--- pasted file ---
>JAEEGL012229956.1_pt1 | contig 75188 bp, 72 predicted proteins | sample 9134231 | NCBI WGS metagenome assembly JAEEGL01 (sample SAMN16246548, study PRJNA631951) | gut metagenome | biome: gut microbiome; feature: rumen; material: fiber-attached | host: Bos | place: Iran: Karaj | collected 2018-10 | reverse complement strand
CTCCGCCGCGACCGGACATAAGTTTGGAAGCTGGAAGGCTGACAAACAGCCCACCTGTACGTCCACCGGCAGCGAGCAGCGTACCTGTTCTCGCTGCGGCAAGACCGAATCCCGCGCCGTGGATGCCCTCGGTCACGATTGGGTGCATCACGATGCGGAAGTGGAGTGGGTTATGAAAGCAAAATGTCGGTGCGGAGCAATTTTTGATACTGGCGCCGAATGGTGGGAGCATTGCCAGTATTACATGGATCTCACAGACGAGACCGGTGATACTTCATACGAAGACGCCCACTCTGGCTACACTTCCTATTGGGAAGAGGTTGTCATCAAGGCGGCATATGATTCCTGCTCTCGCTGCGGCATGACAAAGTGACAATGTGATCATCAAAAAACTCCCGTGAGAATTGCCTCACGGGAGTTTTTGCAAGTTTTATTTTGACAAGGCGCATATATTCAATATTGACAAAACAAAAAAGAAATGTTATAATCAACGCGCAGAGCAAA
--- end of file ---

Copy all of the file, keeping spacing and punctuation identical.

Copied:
>JAEEGL012229956.1_pt1 | contig 75188 bp, 72 predicted proteins | sample 9134231 | NCBI WGS metagenome assembly JAEEGL01 (sample SAMN16246548, study PRJNA631951) | gut metagenome | biome: gut microbiome; feature: rumen; material: fiber-attached | host: Bos | place: Iran: Karaj | collected 2018-10 | reverse complement strand
CTCCGCCGCGACCGGACATAAGTTTGGAAGCTGGAAGGCTGACAAACAGCCCACCTGTACGTCCACCGGCAGCGAGCAGCGTACCTGTTCTCGCTGCGGCAAGACCGAATCCCGCGCCGTGGATGCCCTCGGTCACGATTGGGTGCATCACGATGCGGAAGTGGAGTGGGTTATGAAAGCAAAATGTCGGTGCGGAGCAATTTTTGATACTGGCGCCGAATGGTGGGAGCATTGCCAGTATTACATGGATCTCACAGACGAGACCGGTGATACTTCATACGAAGACGCCCACTCTGGCTACACTTCCTATTGGGAAGAGGTTGTCATCAAGGCGGCATATGATTCCTGCTCTCGCTGCGGCATGACAAAGTGACAATGTGATCATCAAAAAACTCCCGTGAGAATTGCCTCACGGGAGTTTTTGCAAGTTTTATTTTGACAAGGCGCATATATTCAATATTGACAAAACAAAAAAGAAATGTTATAATCAACGCGCAGAGCAAA